One perk of being a film and TV composer, says Debbie Wiseman, is getting to ‘keep it fresh’. This year alone she has delved into the music of the fifties for the TV series Father Brown, composed seafaring melodies for a new BBC film called The Whale, and juggled Welsh musical influences with echoes of New York jazz for a film about Dylan Thomas. A glance at her CV reveals music credits ranging from the 1997 film Wilde, about the well-known playwright, to the TV series Land Girls, in which she harked back to the nostalgic songs of the First World War period.
So how did she make it? Wiseman, 50, decided on her career path after studying piano and composition at the Guildhall School of Music and Drama. ‘My natural composing style is quite melodic, and I thought the best place for that was in film or TV, where there always seems to be some sort of melody or theme,’ she says. Then it was a case of ‘being persistent, getting directors and production companies to listen to the music, and gaining their trust’.
Now that she has it, directors will give her their general vision for the music, whether ‘haunting’, or ‘magical’, but the rest is up to her. ‘I watch the film over and over again, without any music on at all. And then I start to improvise at the piano,’ she says. Luckily, ‘you’ve got a lot to steer you: the location, the drama, the characters, the story and the period that it’s set in’.
She conducts her own scores in recording sessions and concerts, often working with the Royal Philharmonic Orchestra. This December, for example, she will conduct the RPO at Cadogan Hall in a concert in aid of Breast Cancer Campaign, featuring Christmas classics such as Sleigh Ride and Have Yourself a Merry Little Christmas, alongside three of her own world premières: a piece entitled The Christmas Party, based on a story by the author and actor George Layton, an orchestral suite from Father Brown, and a piece inspired by Hans Christian Andersen’s The Ugly Duckling.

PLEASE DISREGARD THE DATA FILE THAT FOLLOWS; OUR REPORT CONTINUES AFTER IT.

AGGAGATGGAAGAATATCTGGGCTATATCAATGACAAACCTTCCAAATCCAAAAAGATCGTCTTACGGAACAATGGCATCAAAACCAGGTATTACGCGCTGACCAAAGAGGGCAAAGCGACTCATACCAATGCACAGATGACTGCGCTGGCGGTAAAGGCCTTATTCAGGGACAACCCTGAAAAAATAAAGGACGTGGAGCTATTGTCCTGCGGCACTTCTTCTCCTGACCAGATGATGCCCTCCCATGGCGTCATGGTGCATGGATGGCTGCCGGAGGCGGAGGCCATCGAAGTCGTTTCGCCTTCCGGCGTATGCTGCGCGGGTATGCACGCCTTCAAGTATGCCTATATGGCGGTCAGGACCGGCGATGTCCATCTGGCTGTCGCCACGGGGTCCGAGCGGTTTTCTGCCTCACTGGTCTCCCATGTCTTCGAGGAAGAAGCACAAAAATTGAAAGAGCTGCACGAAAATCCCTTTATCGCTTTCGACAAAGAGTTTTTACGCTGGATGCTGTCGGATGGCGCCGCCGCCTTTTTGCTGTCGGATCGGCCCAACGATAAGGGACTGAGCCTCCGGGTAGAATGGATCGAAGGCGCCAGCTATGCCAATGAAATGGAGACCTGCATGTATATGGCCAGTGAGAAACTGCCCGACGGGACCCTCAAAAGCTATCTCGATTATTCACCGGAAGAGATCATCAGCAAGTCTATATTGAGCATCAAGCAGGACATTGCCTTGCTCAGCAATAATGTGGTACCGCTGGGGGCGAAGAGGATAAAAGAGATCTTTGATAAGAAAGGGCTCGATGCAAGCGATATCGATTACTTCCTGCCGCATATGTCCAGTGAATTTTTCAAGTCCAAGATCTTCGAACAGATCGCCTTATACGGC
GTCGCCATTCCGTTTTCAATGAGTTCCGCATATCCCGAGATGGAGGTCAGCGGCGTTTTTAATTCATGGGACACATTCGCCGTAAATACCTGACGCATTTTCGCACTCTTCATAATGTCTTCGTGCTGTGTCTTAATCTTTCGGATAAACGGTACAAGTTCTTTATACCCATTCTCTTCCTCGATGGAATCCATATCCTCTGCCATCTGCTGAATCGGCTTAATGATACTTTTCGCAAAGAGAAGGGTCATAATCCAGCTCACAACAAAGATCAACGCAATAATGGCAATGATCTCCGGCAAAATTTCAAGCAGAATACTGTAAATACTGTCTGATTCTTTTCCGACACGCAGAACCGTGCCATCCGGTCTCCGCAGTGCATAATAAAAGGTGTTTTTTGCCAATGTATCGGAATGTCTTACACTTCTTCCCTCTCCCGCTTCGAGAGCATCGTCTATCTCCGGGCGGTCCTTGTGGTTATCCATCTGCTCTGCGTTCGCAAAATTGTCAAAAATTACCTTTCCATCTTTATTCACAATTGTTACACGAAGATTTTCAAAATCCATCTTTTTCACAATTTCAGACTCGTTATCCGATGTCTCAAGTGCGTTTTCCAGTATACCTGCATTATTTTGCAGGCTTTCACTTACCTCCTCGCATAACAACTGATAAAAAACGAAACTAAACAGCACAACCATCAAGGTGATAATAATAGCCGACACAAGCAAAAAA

Wiseman, however, never used to consider herself a conductor. Although she had some conducting lessons at conservatoire, they were few and far between. ‘Conducting for me grew out of necessity,’ she says. ‘I’m best placed to conduct my music because nobody else knows it as well as I do.’ Although it was daunting at first, she says that by now, ‘conducting is the treat at the end of a really long writing process’.
What makes the RPO so suitable for recording her music, in her opinion, is the players’ uncanny knack for reading music quickly and accurately – a godsend when you’re on a tight recording schedule. Plus, they respond well to the ‘click track’ – the metronome in their headphones that keeps them in time with key points in the film. ‘That’s a skill that a lot of musicians find very difficult to start with, because it’s so unnatural,’ says Wiseman, ‘playing in concert is much less rigid than playing in a studio, where every note is examined and under the microscope.’
Such call for precision can be stressful for the musicians. But Wiseman tries to avoid frayed tempers in recording sessions. ‘If you’re not relaxed and confident as the conductor, how can you expect the musicians to be? We are there to do a job, but if you get the mix right, then you get the best result,’ she says.
Debbie Wiseman and the Royal Philharmonic Orchestra present ‘The Magic of Christmas’ for Breast Cancer Campaign at Cadogan Hall on Sunday 8th December, 3.30pm.